Four times in the past year or so, I have entertained at gatherings (a 50th wedding anniversary, plus at 70th, 80th, and 90th birthdays) where the guests of honor’s best-laid plans were sabotaged – by their own children. To me, this makes two facts obvious: first, I’m now getting a lot of calls from Senior Citizens. But more importantly, I’m seeing a trend toward “not thy will but mine” at such parties that disturbs me.

At all 4 events, the honorees’ offspring presented loving but lengthy tributes which played havoc with the schedules their parents had carefully crafted. This was partially because the kids’ sense of time differed greatly from their parents (and their mostly-Senior guests.) It was also because the younger generation decided that they – not Father – knew best.

Last week’s bride-plus-50-years was also her party’s hostess (and therefore my boss.) She scheduled my band from 6 until 9PM, knowing that the majority of her mature invitees won’t stay much later than that. What she didn’t know was that her children had put together a half-hour video-and-live presentation. Because she wasn’t in the loop, Mom wasn’t able to tell her brood that 30 minutes was far too long to ask this gregarious group to sit quietly. It also cut deeply into their visiting and dancing time.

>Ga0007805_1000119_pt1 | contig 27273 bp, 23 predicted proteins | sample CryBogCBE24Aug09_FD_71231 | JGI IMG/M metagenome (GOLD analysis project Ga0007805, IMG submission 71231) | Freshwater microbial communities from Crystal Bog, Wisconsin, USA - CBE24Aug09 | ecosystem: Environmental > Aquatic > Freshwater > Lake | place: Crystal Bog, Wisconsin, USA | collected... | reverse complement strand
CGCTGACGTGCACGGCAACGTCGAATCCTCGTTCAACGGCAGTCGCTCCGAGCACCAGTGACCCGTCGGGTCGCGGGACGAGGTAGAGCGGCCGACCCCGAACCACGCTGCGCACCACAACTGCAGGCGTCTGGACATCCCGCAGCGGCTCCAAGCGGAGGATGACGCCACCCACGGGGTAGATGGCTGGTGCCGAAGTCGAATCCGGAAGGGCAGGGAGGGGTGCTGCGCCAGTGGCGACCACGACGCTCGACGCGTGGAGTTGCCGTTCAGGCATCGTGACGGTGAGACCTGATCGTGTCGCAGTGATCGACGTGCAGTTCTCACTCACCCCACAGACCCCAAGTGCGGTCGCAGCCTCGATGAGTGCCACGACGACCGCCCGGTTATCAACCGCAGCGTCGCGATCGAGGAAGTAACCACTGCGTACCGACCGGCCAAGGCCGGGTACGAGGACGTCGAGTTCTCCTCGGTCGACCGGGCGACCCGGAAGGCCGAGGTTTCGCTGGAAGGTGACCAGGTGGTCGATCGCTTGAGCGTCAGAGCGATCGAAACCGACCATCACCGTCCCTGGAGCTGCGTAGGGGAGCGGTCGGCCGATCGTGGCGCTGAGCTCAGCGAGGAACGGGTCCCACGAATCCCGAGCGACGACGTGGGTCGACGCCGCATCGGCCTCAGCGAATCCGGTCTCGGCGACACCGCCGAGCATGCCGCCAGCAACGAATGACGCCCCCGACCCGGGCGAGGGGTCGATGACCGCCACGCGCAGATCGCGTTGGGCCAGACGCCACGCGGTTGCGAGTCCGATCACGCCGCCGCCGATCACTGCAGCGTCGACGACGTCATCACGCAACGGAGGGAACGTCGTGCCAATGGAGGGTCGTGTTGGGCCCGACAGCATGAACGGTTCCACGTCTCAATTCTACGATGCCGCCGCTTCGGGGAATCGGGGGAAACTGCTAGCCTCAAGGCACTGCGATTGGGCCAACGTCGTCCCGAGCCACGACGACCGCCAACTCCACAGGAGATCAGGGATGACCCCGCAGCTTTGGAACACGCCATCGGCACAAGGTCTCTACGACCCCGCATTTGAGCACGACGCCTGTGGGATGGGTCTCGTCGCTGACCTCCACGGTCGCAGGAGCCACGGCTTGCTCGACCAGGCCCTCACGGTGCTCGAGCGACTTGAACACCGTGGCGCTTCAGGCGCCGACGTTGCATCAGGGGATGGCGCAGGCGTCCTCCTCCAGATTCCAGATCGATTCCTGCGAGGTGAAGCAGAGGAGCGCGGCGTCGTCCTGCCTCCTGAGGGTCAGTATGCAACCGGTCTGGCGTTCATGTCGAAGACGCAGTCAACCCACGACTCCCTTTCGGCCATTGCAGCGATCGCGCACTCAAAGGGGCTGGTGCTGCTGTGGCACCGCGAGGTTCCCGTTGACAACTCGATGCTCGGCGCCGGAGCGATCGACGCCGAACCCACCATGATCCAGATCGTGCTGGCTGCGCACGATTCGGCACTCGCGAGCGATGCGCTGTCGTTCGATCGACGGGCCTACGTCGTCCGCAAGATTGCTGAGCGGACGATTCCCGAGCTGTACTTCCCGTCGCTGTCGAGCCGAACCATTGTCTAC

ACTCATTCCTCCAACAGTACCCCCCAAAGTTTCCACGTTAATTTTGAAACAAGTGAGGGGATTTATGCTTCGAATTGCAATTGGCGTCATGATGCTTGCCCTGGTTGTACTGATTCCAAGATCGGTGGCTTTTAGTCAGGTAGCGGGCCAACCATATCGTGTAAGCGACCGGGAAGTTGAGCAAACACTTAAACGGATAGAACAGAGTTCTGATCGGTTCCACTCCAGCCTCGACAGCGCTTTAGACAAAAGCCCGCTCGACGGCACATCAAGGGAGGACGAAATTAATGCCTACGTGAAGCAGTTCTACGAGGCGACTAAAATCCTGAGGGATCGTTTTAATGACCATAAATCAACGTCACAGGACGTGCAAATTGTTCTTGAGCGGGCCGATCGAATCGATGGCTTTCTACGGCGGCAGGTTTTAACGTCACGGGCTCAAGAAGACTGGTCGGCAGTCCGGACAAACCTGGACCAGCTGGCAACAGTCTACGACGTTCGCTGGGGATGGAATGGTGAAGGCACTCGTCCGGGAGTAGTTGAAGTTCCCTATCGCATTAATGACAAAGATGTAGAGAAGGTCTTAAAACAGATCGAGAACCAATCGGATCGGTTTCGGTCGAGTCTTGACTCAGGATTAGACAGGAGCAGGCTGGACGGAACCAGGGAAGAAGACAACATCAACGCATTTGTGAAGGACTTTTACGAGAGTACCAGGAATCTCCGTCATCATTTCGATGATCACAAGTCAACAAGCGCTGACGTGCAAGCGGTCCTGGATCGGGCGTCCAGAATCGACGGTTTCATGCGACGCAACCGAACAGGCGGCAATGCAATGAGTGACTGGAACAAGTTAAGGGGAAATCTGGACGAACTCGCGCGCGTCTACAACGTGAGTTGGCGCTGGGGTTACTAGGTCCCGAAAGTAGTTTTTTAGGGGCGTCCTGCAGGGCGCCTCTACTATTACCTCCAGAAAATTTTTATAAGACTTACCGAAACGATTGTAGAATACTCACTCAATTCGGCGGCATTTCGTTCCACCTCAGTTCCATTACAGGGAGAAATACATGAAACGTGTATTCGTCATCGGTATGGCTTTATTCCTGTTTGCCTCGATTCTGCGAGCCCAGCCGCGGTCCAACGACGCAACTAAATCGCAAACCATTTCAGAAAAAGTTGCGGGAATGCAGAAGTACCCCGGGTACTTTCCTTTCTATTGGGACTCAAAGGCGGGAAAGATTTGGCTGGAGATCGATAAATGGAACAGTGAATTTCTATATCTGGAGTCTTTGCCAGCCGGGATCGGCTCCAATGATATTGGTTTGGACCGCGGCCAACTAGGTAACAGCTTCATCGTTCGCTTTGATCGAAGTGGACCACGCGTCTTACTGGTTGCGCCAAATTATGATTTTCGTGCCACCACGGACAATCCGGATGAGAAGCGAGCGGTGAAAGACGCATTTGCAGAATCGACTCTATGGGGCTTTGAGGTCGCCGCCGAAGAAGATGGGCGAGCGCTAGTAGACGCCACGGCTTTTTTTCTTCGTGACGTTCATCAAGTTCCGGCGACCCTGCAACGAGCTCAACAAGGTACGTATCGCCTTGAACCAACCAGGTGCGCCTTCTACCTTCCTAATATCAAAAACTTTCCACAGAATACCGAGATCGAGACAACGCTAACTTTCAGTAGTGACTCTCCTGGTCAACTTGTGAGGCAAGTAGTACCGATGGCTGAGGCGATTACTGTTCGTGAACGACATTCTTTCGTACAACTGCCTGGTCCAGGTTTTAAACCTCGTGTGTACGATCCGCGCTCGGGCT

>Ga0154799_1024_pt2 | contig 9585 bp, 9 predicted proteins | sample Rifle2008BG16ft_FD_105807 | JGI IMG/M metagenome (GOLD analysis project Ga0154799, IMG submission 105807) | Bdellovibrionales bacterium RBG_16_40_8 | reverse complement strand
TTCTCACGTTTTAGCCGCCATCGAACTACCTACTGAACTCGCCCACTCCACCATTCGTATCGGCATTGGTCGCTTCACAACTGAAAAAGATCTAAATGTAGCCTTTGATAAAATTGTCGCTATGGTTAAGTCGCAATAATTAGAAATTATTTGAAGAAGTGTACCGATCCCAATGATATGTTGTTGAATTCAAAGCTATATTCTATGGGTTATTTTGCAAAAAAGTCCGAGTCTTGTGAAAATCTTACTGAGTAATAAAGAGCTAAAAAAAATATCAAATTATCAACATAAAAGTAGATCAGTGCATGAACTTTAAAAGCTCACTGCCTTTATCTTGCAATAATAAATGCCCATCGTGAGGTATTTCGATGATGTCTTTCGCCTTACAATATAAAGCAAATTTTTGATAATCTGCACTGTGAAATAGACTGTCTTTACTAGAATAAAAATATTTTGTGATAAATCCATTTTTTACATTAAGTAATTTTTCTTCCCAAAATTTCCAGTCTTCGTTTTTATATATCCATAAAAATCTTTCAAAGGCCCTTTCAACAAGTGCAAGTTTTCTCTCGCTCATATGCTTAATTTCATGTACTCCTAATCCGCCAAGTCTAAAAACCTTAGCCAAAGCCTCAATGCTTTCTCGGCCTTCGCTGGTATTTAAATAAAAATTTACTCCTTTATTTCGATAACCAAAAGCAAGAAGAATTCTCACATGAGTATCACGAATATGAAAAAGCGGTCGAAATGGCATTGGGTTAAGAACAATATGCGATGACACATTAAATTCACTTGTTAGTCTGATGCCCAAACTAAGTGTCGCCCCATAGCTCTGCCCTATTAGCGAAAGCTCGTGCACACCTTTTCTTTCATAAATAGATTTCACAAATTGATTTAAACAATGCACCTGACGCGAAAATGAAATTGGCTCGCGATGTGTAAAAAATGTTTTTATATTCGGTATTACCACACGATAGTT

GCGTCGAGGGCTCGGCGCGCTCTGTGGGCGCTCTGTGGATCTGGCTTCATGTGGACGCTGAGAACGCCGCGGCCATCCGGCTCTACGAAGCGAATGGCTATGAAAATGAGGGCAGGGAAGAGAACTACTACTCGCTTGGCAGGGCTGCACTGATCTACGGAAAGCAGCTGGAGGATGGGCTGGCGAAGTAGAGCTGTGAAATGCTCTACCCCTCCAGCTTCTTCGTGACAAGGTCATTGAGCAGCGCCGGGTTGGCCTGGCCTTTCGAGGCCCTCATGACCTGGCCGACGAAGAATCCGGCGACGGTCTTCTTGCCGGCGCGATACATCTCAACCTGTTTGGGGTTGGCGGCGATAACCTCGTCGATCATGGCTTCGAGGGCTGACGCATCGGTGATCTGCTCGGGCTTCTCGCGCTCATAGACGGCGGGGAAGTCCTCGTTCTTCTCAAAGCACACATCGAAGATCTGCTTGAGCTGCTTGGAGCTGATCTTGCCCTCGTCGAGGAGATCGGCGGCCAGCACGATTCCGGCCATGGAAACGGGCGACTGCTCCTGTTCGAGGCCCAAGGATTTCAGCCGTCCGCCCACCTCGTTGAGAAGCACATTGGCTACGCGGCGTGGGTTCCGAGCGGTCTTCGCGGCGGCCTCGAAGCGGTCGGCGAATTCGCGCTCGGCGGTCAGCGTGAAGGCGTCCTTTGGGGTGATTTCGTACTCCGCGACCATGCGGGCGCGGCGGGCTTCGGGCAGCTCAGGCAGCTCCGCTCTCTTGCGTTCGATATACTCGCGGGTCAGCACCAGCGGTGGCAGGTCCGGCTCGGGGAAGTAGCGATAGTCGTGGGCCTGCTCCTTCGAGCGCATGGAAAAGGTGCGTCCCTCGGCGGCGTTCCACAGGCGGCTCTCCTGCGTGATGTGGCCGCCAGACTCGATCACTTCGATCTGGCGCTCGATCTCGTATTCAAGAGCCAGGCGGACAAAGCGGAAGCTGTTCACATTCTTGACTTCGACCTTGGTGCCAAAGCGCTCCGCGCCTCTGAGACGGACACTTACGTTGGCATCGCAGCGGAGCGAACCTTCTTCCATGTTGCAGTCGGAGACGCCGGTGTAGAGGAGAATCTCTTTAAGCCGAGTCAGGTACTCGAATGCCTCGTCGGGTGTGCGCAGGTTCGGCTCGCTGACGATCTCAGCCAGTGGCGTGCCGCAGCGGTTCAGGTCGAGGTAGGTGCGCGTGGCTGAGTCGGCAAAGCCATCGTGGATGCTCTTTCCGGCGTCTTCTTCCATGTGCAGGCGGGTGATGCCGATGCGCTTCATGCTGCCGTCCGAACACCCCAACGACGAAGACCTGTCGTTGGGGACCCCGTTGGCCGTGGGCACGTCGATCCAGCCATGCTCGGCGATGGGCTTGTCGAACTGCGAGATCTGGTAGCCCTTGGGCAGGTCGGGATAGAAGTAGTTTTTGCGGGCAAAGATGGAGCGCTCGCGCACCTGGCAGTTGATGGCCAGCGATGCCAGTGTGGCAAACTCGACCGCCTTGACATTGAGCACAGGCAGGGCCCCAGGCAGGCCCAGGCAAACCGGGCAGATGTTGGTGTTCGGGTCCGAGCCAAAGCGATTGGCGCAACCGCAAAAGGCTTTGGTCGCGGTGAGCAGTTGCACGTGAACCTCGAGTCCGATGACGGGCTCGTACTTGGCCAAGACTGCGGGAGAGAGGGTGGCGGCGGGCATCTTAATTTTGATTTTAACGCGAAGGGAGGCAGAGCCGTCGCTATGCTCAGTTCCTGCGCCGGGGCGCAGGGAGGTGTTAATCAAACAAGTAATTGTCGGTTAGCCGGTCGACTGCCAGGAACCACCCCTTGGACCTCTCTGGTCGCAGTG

The kiddos’ DVD began with everyone’s rapt attention. By the 10 minute mark, conversations had broken out at most tables. And long before the video was over, the audience’s attention span had maxed out. Identical results happened at the birthday events. In my lead sentence today, I called it “sabotage.” Perhaps “hostage-taking” is more accurate. Without impugning their intentions, I would simply say that when anybody commandeers a material chunk of time at a party for which they are not the host – they’re wrong.